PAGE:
Does it exist? The Search for a Rare Sub-Genre
I was inspired by Linda Stevens Love in Space  post last September where she wrote that some of her “favorite romance series combine romance with science fiction or fantasy. Not all of these novels take place on another planet, but they do borrow science fiction elements, like space travel, or fantasy elements, like the use of magic.” My initial inspiration was nudged along by Atascocita Branch Librarian Beth Krippel , who posts frequently about science fiction and fantasy . She said that she had recently asked the Cataloging & Processing Department to change some new books from the Science Fiction/Fantasy to the Fiction, Romance shelves. She felt that although the books had a futuristic setting they really weren’t Science Fiction but belonged in the Romance Genre.
A few years ago I read some books by authors Susan Grant , Liz Maverick , Kathleen Nance , and Patti O'Shea  that I thought might legitimately qualify as both, and I wondered if there were others that would fit the same category. The books were out there somewhere, if I could only track them down. But a few months later I began to feel as though I was trying to spot a Yellow-Headed Blackbird, a Black-Throated Blue Warbler, or an Olive-Sided Flycatcher at the Anahuac National Wildlife Refuge . I began to suspect that my books were rare birds indeed.
Let me go back a step and define my terms starting with Romance Novel. The Romance Writers of America define it this way:
“Two basic elements comprise every romance novel: a central love story and an emotionally-satisfying and optimistic ending.
A Central Love Story: The main plot centers around two individuals falling in love and struggling to make the relationship work. A writer can include as many subplots as he/she wants as long as the love story is the main focus of the novel.
An Emotionally-Satisfying and Optimistic Ending: In a romance, the lovers who risk and struggle for each other and their relationship are rewarded with emotional justice and unconditional love.“
Science Fiction is a lot harder to pin down. There are a multiplicity of definitions. The Science Fiction Computer® has an ample collection of twenty-eight at its site . They range from specific to all encompassing and include the thoughts of prominent writers and publishers in the field. For my purposes I chose the one by author and editor Terry Carr : "Science Fiction is literature about the future, telling stories of the marvels we hope to see--or for our descendants to see--tomorrow, in the next century, or in the limitless duration of time."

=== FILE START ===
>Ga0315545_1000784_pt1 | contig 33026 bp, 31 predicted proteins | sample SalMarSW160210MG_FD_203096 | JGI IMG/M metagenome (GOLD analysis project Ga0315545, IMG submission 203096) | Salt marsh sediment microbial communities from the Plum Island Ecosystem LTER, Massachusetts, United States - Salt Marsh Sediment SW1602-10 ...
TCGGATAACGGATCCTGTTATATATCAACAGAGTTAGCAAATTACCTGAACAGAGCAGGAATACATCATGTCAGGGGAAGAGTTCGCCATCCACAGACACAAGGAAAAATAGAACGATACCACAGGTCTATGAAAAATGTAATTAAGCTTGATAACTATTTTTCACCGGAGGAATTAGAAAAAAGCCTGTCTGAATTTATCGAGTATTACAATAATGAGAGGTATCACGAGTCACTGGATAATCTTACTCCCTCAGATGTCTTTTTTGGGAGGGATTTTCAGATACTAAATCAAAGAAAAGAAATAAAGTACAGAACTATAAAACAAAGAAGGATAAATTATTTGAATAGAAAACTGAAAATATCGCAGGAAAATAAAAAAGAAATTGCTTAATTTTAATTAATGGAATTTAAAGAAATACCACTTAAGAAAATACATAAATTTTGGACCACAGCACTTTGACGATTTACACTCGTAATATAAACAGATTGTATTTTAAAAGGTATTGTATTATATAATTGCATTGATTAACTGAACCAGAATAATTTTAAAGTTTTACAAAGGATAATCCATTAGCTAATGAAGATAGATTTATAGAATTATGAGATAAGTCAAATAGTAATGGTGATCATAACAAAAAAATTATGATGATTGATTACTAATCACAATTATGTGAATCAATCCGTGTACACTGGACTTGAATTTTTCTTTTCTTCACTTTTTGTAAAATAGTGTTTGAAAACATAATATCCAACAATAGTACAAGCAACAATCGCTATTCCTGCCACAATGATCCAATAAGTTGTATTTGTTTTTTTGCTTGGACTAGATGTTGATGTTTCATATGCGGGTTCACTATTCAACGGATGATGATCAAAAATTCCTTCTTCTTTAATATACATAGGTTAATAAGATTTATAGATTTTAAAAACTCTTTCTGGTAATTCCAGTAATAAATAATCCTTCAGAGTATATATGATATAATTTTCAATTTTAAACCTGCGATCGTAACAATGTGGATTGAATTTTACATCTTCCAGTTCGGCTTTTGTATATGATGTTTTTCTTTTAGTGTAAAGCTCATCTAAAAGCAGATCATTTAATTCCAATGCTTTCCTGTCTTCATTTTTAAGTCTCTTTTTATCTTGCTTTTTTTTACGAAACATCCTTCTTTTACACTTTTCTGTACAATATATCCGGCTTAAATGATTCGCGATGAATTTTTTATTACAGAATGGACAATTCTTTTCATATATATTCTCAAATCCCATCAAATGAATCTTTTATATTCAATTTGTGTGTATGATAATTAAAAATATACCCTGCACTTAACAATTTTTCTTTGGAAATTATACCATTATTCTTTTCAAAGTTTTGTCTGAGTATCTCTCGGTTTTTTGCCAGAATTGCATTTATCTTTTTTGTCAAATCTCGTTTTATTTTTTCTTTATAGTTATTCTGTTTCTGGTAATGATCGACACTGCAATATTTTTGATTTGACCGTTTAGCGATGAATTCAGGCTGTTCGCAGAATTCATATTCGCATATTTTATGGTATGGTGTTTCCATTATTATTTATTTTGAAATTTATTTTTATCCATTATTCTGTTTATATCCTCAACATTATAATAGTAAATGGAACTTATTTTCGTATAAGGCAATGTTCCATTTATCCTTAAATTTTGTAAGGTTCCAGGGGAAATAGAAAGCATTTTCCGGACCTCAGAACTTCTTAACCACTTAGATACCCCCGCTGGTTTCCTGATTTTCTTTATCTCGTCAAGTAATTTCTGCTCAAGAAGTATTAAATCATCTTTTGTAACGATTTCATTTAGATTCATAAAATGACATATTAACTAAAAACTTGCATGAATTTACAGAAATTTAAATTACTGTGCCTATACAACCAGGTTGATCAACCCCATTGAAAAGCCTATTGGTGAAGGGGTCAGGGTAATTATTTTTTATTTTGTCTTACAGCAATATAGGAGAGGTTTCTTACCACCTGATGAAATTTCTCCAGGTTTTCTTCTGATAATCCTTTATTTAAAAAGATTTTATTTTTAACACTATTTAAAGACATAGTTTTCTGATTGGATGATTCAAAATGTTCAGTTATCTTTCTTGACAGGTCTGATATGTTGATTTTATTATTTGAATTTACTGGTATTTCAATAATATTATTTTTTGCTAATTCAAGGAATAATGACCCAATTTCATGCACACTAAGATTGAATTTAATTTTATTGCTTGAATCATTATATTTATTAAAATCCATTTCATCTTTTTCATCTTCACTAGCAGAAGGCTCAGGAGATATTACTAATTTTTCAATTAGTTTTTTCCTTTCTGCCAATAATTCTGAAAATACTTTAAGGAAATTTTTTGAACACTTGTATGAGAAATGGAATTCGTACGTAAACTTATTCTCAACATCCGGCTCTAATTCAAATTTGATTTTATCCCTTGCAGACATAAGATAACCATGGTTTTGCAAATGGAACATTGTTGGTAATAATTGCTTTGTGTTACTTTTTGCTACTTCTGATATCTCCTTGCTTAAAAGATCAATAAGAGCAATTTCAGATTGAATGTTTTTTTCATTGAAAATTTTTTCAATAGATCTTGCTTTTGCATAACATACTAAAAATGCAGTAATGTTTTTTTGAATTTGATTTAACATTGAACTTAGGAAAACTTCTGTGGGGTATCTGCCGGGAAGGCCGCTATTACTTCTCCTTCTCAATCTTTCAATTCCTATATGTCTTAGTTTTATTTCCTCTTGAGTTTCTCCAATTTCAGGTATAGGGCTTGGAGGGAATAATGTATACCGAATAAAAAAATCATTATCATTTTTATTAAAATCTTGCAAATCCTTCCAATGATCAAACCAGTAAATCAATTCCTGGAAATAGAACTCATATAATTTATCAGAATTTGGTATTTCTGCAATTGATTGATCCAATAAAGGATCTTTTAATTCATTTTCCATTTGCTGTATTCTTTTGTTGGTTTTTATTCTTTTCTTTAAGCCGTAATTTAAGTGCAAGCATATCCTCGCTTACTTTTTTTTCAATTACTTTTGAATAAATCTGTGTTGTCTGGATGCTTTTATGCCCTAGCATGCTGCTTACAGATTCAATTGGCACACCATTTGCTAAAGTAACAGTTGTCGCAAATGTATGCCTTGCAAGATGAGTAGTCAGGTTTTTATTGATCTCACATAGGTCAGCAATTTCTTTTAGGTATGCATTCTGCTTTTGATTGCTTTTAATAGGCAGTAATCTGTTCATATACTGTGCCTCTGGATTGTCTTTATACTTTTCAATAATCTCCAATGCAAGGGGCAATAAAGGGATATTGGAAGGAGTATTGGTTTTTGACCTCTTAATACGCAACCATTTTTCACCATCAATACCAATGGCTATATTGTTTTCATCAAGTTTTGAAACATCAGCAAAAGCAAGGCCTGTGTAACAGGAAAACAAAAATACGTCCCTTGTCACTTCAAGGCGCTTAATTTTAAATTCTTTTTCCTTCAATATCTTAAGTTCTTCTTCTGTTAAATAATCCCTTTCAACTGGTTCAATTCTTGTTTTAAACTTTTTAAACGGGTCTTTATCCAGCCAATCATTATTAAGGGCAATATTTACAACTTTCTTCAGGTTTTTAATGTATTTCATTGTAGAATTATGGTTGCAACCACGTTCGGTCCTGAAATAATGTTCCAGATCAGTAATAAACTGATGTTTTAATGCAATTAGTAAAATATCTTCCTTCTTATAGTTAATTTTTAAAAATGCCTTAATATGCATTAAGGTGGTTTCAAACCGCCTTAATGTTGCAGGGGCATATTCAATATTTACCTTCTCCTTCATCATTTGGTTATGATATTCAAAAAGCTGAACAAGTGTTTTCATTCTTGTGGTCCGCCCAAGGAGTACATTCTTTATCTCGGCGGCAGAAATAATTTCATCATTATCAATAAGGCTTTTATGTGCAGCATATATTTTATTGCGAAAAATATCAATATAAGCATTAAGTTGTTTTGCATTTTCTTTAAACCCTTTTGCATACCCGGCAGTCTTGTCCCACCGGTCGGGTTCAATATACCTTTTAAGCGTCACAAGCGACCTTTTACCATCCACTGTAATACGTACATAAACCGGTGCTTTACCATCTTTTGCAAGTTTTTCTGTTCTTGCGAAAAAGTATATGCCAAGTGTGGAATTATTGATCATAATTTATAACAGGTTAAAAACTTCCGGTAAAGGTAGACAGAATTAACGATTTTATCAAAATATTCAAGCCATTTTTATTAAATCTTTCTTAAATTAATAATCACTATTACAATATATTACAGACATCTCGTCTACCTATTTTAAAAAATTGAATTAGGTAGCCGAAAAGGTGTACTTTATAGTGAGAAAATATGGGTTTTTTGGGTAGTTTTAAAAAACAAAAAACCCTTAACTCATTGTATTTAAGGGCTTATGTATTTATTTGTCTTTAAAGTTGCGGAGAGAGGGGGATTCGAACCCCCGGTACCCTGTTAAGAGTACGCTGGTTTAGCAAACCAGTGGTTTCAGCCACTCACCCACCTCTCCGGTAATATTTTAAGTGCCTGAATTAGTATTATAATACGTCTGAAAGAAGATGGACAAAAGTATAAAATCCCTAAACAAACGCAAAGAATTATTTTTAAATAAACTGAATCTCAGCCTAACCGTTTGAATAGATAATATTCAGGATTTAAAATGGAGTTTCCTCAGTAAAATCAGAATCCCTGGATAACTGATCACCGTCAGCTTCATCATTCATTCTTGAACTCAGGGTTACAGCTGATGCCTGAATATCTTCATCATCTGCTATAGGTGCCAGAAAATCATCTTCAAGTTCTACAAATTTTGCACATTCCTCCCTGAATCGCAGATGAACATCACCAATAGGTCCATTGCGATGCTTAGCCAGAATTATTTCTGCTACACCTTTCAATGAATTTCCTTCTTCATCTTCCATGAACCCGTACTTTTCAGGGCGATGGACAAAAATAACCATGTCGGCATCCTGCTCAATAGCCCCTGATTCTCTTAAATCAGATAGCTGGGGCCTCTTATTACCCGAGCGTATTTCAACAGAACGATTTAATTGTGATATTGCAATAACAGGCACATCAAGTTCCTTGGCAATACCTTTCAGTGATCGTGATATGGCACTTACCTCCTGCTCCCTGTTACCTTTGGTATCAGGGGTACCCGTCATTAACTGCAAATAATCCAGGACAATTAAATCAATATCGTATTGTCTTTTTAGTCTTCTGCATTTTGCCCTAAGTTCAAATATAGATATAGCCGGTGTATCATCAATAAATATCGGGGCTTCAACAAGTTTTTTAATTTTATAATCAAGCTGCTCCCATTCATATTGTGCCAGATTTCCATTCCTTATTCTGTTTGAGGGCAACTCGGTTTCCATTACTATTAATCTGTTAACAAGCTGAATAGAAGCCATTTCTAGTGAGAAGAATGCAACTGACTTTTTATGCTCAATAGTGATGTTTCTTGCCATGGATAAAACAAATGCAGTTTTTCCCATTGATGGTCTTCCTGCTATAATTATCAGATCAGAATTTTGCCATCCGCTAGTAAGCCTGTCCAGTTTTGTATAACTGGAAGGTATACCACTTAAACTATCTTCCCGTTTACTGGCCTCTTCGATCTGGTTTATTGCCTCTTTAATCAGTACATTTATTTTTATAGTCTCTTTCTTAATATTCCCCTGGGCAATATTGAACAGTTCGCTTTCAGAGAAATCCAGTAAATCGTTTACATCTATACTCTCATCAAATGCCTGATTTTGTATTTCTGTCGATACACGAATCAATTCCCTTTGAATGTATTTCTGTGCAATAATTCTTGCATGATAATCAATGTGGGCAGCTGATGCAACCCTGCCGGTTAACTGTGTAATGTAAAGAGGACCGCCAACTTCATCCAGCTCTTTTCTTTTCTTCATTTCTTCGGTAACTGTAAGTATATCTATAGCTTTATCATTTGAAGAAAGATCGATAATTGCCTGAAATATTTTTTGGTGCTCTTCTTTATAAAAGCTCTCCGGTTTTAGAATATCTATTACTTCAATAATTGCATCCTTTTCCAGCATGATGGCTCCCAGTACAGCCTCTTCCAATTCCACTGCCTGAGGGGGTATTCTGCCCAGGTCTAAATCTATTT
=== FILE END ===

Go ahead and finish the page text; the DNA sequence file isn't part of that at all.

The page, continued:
There are a number of excellent science fiction titles with powerful romantic engagement between the characters, but which lack the required emotionally-satisfying and optimistic ending required to satisfy romance readers. For example:
The Silver Metal Lover  / Tanith Lee
When the earth captured an asteroid as a second natural satellite, earthquakes and tidal waves killed millions and causing economic havoc. Decades later, earthquakes are still common and there is a great division between the rich and the poor who are forced by economic necessity to live in the most seismically undesirable locales.
Jane, sixteen, is fortunate because her mother is rich. She’s a world traveler, so she’s often away from home, which for Jane is one of the unfortunate aspects of being rich along with her lack of friends. Jane has six friends, three of whom have fathers as well as mothers. Clovis, a Mirror-Biased, that is, gay young man is her closest friend. As for the rest of them, Jane confesses, “I don’t really like my other five friends.” Egyptia is emotional and demanding. Jane has nothing in common with Davideed. “Chloe is nice, but not very exciting. Jason and Media, who are brother and sister, and have a father too, are untrustworthy.”